County Supervisors have approved spending 2020’s Fish and Game fines on a number of educational programs and organizations.

With $32,000 to spend, the County Fish and Game Fines Committee, which makes recommendations on who should share the limited funds “for projects related to public education and recreation, habitat improvement, research, or the purchase of field equipment,” according to a County staff report. “Each year, as part of the budget process, the Board approves a lump sum budget for Fish and Game. The Committee then meets to develop a list of recommended projects for the upcoming fiscal year.”

Under “educational” projects the County gave out a total of $18,000, to:
• A Boy Scouts program that teaches conservation in local schools, $1,000;
• An annual women’s clinic teaching things like outdoor survival, shooting skills, dog training, wild game cooking, horse packing, archery, and First Aid, $1,500;
• Junior Pheasant Day, a program teaching kids hunter safety training, tracking game and identifying game, $2,500;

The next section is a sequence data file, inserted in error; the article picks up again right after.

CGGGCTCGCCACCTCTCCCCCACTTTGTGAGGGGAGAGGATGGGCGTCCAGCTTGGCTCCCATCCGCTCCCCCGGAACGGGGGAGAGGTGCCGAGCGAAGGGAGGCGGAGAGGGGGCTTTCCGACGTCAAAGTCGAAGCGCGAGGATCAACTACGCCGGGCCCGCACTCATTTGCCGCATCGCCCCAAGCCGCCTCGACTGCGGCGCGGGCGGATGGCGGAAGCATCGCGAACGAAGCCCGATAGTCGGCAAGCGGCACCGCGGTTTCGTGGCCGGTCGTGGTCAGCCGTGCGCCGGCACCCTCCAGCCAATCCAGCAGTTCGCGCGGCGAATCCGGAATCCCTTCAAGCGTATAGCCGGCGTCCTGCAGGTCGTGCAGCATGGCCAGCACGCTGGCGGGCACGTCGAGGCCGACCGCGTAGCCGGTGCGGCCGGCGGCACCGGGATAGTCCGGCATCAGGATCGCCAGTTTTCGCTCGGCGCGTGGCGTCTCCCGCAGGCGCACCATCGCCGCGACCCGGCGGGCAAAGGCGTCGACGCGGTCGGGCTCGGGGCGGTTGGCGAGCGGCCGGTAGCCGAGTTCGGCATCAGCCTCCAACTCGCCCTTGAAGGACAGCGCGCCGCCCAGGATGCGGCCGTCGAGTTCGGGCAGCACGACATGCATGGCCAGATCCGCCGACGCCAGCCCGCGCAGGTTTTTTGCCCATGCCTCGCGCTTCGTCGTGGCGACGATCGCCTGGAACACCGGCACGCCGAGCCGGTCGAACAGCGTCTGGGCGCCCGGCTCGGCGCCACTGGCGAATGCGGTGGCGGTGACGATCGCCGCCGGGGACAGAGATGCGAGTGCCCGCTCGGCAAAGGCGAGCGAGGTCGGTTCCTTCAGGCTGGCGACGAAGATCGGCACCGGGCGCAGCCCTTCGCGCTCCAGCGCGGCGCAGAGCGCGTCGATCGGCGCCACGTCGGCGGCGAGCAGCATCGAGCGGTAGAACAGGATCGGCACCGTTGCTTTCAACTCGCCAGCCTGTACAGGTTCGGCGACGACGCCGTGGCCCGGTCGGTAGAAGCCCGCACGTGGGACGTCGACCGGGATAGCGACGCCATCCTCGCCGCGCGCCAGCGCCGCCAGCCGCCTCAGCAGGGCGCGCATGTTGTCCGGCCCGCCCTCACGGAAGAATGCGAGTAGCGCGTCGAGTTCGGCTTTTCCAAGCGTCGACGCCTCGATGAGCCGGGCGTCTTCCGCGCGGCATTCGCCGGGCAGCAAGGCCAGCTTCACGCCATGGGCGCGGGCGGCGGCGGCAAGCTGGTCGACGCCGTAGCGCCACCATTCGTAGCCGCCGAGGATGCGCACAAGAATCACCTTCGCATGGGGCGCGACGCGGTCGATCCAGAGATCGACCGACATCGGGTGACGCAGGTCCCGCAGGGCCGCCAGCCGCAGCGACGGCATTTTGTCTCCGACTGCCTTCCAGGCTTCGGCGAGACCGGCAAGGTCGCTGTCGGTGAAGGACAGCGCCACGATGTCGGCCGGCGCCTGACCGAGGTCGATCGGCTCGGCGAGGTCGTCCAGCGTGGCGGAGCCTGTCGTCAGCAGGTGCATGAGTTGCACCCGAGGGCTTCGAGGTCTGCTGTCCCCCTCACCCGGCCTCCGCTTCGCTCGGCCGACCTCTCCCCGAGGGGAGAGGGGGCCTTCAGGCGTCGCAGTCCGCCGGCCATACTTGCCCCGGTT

• Junior Fishing Day, a program that gets kids off the streets and into streams to learn how to fish, sponsored by the Paso Robles Optimist Club, $2,500;
• Pacific Wildlife Care to support the non-profit group, based in Morro Bay, in its mission to rescue sick, injured and abandoned wildlife, rehabilitate them and release them back into the wild, $1,500;
• Learning Among the Oaks is an outdoor science program in Arroyo Grande (see: www.learningamongtheoaks.org), $3,000;
• Fort Hope, a western-style, frontier town camp for kids teaching fishing, archery, animal care and more that teaches and mentors youngsters, $1,500;
• Kid’s Outdoor Adventure, an outdoor adventure day in Arroyo Grande including activities like fishing, hiking and campfire safety, $1,000; and,
• Capt. Rollo’s — Kids at Sea program started in Morro Bay that takes kids out on a free ocean fishing trips to learn about the ocean environment, wildlife and fishing, $3,500.
The committee also recommended spending $5,000 on a program that provides water for wildlife in their native habitats; kept $2,578 for operating expenses; and set aside $7,000 filed under “miscellaneous.”
According to the County’s report, spending these monies, “result in increased fish and wildlife conservation and awareness, rehabilitation, and habitat improvement as well as community activities that include hunter safety training and mentoring of young people. This is consistent with the County’s goal to promote a livable community.”